32 Backyard Birds in Michigan

Last Updated on January 6, 2024 by Greg Gillson

I’ve put this resource together for you to answer your question: What birds are in my backyard in Michigan?

This article lists and discusses the identification of the most common birds in your backyard. The birds chosen in this article are compiled from actual data from the citizen science program eBird. Thus, it is more accurate than some other similar articles you may find on the web. I provide pictures of each bird species mentioned and I’ll tell how to attract them to your backyard.

These are the most common backyard birds in Michigan:

  1. Black-capped Chickadee
  2. Blue Jay
  3. American Robin
  4. Northern Cardinal
  5. American Goldfinch
  6. Mourning Dove
  7. American Crow
  8. Red-winged Blackbird
  9. Downy Woodpecker
  10. White-breasted Nuthatch
  11. Song Sparrow
  12. Red-bellied Woodpecker
  13. European Starling
  14. Tufted Titmouse
  15. House Sparrow
  16. Common Grackle
  17. Northern Flicker
  18. House Finch
  19. Dark-eyed Junco
  20. Hairy Woodpecker
  21. Brown-headed Cowbird
  22. Tree Swallow
  23. American Tree Sparrow
  24. Cedar Waxwing
  25. Chipping Sparrow
  26. Gray Catbird
  27. Red-eyed Vireo
  28. Barn Swallow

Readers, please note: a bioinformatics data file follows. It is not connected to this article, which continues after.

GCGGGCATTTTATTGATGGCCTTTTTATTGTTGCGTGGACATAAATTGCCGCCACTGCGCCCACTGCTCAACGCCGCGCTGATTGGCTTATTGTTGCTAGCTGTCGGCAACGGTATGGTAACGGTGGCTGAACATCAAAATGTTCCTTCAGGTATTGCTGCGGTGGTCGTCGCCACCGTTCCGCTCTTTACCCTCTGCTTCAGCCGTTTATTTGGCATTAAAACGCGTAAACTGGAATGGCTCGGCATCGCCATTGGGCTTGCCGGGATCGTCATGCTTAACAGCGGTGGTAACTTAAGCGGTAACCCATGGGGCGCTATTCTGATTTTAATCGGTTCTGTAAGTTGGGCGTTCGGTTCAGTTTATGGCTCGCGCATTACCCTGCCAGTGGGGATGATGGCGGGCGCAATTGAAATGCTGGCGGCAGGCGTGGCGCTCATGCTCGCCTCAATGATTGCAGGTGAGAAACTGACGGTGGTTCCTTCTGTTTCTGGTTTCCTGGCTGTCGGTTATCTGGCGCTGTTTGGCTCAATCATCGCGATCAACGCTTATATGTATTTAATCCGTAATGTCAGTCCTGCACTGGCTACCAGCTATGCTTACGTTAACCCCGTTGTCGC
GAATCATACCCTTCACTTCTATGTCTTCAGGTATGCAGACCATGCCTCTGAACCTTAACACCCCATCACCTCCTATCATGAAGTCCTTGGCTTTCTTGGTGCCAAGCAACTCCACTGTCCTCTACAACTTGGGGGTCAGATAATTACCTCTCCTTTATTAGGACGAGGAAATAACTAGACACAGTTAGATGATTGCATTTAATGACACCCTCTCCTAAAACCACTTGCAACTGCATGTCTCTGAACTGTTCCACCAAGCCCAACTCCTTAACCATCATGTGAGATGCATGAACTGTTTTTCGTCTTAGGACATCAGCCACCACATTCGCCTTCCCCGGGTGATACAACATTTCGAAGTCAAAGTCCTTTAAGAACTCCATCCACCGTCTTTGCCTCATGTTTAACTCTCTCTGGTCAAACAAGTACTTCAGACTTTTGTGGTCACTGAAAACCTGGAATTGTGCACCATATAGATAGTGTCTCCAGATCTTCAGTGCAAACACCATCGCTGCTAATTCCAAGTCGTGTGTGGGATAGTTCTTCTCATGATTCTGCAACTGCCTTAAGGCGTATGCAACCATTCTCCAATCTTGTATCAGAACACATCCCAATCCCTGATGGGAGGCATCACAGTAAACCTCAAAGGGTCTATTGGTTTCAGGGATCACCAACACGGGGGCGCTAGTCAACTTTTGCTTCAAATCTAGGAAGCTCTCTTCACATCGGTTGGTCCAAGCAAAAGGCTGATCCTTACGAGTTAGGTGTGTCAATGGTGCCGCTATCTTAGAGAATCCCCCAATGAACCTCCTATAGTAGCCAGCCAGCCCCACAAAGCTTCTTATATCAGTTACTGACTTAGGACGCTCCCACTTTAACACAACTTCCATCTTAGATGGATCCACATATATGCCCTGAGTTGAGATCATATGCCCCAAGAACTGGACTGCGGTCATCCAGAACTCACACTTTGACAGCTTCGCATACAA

29. Eastern Kingbird
  30. Eastern Wood-Pewee
  31. Indigo Bunting
  32. House Wren

Michigan Birds and Birding in Michigan State

eBird lists over 435 types of birds as occurring in the state of Michigan.

The most common bird in Michigan: the most frequently seen bird in the state is Black-capped Chickadee. It is reported on 46% of bird watching lists.

If you are serious about knowing the birds native to Michigan, then check out eBird for Michigan. It has recent sightings and photos, illustrated checklists with weekly abundance bar charts for state, counties, and individual hotspots of the best birding locations.

If you want to know about other people interested in birds in your area, join a local bird group. The American Birding Association maintains a list of bird watching clubs for each state.

Michigan Bird Identification

This section is the species accounts. These are designed to help you to recognize birds you see in your backyard. I have used eBird to select the birds that are most common. “Common” means the birds seen most often throughout the year, not necessarily the most numerous.

Each species account starts with an image.  In the identification section I am using size and shape and bill type before considering the color or patterns on the birds. I find these more reliable when trying to identify an unknown bird. Pay attention to body and tail shape and especially bill shape of birds you see, not just plumage color.